On the other hand, suppose that you don't have a record that specifically identifies your ancestor... you still can identify that person by finding enough pieces of the puzzle, even though those pieces might be damaged and a lot of them could be missing... if you find enough pieces you can arrange them to see enough of the picture to enable you to infer that ancestor's relationship to other relatives with some degree of confidence.  The process of collecting puzzle pieces and arranging them to form a picture of our ancestors is a metaphor for the process of inferential genealogy.
To me, it is clear that Tom Jones is describing the use of the same process for two research situations, one where direct evidence has been found and the second where there is no found direct evidence.  These situations are different in the reasoning used, and I believe that Tom Jones intends "inferential genealogy" to correspond to the second, the situation where no direct evidence has been found.

He uses the puzzle metaphor as a framework for both cases which might lead some to think that he would describe both as inferential genealogy.   However, Tom Jones consistently presents the absence of direct evidence in opposition to that where direct evidence exists.  Likewise considering carefully the ways the puzzle metaphor applies reveals differences in the two.

For the first case of records supplying direct evidence for a birth event, I see the process described as clarifying one puzzle piece for a specific individual, such as birth.   One document is insufficient to have a reliable puzzle piece.   Corroboration from other records gives confidence that the piece you have is probably not distorted.  The multiple records are for the same puzzle piece.  The genealogical conclusion (the  puzzle piece)  rests on understanding the records and their content, comparing the information for consistencies, resolving inconsistencies and deducing a conclusion from records directly contributing to that part of the puzzle.

The second situation is different, in that evidence is used to form multiple puzzle pieces relating to other individuals (not the research focus) and their relationships to the research individual.  Those multiple puzzle pieces are then arranged based upon the relationships of those individuals to each other and the research individual. Based upon that arrangement a genealogical conclusion is inferred for the research individual.   Using the puzzle metaphor, I visualize this conclusion as the empty space defined by surrounding pieces.   As one might expect, the reasoning involved making a reliable inference demands caution and care, especially identifying all assumptions used in developing the inference.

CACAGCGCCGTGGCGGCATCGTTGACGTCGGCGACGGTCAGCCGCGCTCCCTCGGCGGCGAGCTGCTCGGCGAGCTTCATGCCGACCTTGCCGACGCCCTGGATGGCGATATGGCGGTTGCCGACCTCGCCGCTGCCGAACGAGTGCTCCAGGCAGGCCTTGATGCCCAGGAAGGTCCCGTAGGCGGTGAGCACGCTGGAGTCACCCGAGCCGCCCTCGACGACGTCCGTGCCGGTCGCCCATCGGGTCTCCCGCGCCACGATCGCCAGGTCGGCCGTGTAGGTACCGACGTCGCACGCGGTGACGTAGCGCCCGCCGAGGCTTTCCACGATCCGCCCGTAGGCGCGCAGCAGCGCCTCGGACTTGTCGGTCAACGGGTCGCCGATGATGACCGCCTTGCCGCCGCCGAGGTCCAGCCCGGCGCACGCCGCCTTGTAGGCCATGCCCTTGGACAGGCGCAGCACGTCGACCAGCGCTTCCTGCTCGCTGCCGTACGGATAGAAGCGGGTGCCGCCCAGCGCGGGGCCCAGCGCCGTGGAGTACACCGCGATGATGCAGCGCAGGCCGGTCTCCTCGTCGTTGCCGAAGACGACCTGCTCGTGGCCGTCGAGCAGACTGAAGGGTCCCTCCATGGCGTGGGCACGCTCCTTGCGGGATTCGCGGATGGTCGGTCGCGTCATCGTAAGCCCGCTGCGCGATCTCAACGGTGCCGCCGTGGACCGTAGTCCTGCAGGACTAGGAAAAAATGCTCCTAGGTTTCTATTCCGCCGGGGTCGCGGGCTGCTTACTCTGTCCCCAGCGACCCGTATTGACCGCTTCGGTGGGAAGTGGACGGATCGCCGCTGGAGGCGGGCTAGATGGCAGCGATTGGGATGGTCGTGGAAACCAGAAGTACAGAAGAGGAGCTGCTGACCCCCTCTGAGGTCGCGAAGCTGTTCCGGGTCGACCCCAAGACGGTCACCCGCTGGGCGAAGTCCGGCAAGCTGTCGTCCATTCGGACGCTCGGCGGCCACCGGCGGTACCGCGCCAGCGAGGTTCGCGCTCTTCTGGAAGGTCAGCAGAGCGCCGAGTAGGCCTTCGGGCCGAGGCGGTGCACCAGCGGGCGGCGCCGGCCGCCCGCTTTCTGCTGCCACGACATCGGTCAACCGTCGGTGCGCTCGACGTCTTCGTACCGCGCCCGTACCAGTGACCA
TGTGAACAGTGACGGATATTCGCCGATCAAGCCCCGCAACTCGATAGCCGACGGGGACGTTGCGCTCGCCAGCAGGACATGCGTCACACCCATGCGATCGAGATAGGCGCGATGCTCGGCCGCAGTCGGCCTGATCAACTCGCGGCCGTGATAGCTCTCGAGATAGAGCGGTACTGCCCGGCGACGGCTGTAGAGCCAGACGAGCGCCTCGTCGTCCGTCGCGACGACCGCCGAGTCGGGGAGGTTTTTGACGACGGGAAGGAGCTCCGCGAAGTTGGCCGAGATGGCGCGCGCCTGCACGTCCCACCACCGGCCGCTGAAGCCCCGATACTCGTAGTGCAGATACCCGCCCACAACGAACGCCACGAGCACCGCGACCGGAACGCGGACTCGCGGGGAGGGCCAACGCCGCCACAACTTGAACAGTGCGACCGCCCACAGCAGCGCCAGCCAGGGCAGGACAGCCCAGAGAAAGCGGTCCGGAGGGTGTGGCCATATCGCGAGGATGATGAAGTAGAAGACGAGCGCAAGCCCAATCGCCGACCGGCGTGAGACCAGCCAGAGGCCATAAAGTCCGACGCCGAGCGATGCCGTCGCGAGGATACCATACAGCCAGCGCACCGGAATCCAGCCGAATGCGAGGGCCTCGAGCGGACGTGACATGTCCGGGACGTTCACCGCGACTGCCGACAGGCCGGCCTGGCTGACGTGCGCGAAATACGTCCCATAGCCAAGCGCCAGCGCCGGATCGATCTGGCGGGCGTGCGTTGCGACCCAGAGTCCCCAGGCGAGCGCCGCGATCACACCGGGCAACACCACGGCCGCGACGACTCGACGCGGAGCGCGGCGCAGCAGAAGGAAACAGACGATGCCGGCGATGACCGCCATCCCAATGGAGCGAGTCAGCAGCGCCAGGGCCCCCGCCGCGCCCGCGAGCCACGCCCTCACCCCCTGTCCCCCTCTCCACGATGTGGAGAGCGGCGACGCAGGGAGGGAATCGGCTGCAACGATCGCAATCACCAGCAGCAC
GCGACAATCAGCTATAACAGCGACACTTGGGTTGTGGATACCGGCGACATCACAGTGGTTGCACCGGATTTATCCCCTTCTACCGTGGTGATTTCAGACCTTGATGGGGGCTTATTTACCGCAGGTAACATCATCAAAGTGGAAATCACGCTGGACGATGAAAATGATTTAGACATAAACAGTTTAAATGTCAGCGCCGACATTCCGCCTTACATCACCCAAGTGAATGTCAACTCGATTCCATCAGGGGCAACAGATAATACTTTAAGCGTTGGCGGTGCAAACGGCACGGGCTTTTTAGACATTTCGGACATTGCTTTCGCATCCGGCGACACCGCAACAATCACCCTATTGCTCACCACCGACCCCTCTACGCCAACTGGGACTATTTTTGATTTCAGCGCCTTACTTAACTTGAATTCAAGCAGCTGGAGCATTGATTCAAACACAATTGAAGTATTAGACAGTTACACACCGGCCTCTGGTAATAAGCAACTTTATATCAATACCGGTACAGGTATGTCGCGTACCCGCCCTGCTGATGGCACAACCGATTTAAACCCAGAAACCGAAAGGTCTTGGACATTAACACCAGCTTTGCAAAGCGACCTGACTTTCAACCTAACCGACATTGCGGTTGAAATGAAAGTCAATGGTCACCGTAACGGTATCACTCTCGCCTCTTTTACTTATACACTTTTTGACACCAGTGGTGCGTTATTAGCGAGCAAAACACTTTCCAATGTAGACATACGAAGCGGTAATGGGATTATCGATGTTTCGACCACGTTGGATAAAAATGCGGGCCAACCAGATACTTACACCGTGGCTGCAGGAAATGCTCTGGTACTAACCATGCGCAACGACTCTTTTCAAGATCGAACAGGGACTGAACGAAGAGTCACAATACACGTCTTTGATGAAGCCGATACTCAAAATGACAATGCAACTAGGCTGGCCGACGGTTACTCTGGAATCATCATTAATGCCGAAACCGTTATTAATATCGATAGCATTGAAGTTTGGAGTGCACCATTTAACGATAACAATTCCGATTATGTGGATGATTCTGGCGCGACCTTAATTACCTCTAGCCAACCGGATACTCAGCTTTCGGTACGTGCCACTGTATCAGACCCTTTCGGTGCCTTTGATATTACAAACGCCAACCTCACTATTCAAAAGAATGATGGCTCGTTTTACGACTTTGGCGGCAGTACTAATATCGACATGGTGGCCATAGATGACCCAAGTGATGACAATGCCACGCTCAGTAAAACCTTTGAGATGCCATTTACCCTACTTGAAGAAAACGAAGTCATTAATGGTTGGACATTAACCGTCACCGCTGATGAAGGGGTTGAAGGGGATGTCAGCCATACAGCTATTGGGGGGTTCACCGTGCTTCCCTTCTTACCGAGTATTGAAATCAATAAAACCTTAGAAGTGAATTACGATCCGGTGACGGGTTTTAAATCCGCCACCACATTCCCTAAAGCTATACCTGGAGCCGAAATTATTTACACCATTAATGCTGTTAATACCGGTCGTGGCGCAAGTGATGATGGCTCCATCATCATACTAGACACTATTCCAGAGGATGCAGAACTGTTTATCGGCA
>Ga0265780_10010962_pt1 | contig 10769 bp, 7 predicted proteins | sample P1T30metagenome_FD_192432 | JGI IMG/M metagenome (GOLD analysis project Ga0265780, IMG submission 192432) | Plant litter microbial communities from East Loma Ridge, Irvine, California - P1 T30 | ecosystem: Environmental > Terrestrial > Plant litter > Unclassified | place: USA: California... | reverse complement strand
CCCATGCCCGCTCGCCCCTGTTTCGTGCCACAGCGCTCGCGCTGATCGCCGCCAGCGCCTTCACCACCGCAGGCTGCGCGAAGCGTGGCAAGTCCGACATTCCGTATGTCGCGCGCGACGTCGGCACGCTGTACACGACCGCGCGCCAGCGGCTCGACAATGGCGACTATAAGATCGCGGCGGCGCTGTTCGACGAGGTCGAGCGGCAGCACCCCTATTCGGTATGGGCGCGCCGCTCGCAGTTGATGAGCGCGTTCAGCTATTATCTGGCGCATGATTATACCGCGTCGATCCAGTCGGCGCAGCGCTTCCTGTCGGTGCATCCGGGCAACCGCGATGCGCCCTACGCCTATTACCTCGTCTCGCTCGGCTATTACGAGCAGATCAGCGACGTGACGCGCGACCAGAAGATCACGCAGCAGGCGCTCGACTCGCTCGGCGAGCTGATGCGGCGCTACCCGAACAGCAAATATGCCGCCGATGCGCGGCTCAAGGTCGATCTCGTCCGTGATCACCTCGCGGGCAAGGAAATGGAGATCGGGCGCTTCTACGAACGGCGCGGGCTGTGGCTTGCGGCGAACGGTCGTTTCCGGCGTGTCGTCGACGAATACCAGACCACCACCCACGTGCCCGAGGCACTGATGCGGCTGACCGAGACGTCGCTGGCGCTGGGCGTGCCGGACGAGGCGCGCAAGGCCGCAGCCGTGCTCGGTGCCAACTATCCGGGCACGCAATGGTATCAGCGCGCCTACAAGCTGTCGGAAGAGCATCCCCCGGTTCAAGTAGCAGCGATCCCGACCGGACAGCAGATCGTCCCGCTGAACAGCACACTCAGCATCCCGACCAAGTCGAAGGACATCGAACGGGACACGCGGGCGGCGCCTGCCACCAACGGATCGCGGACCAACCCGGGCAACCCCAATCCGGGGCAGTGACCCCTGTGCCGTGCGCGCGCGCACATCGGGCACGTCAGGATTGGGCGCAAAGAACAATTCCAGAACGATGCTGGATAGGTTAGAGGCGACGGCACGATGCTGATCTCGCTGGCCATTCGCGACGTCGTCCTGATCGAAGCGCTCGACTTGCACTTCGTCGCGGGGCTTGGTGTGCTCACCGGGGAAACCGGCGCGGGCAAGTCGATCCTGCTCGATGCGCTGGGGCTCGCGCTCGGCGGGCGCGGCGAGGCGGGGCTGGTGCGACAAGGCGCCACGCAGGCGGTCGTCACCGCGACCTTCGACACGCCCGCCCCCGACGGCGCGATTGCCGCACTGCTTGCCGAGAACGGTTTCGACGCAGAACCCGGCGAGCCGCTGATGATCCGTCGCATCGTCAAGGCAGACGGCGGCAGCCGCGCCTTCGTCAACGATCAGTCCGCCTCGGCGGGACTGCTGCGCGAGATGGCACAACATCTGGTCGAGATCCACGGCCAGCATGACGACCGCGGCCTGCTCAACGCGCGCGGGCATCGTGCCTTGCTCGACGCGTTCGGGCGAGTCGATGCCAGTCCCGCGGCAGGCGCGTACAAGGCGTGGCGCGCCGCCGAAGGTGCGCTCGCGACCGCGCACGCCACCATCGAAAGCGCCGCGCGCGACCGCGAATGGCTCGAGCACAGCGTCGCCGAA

The following definition for inference corresponds to my understanding and use of the concept in defining inferential genealogy:
inference - the reasoning involved in drawing a conclusion or making a logical judgment on the basis of circumstantial evidence and prior conclusions rather than on the basis of direct observation
 It is important to understand precisely what we each mean when using phrases such as inferential genealogy.   Without such understanding, exchanging ideas effectively is more challenging with an increased likelihood of miscommunication.  Fuzzy definitions lead to fuzzy thinking, something to be avoided if we wish to produce high quality research results.

1 comment:

  1. Thanks for a thoughtful analysis attempting to explain your understanding of the term "Inferential Genealogy" as used by Thomas W. Jones, PhD, CG, CGL, FASG, FUGA, FNGS in his online course that we are following.

    As we progress through the case studies, we will undoubtedly understand more fully the intentions of Dr. Jones' use of the term "inferential genealogy" than could be portrayed in the short introduction we reviewed this past Tuesday.

    This week we will study Dr. Jones' Case Study 1 where he states "An inexperienced genealogist may look only for information that directly answers their question." He also encourages us by saying "As this [direct] information gets sparse, that doesn’t mean the question cannot be solved."

    Our focused goal in Case 1 is to determine who are Maxfield Whiting's parents.

    Dr. Jones then guides us through a broad search through two states and multiple counties to study seven documents that pertain to those "around" Maxfield Whiting. By "around" we mean by location, time and association.

    In Case 1, you will see how Dr. Jones trains us to journal our findings about each document, resolve conflicts and cite our sources.

    He concludes "By documenting our sources and stating our assumptions we can save future generations a lot of time, and they can build on our research rather than redo it."

    Hang in there Meg. You can do this.

    As to your concern about real life and Second Life identities, we always state it isn't necessary for you to divulge your true identity to the world. Your "Meg" blog is a great work-around.

    Since most of us genealogists in Second Life work together to solve each other's research challenges, we tend to know about our lineages beginning with grandparents and earlier generations.

    I hope the mechanism of your blog will assist you in overcoming your discomfort with the distinctions between real life and Second Life, so that you may continue to participate in this dialog.

    I remember when email was considered an unwise method of communication among responsible genealogy researchers.

    Time marches on, and new technology comes into play. I am pleased that voice chat is possible for large numbers of participants in Second Life. It sure beats typing -- especially with Ol' Myrt's typos!

    In two years, we'll laugh at this "cutting edge" technology as being so out-dated.

    All is well. All is well.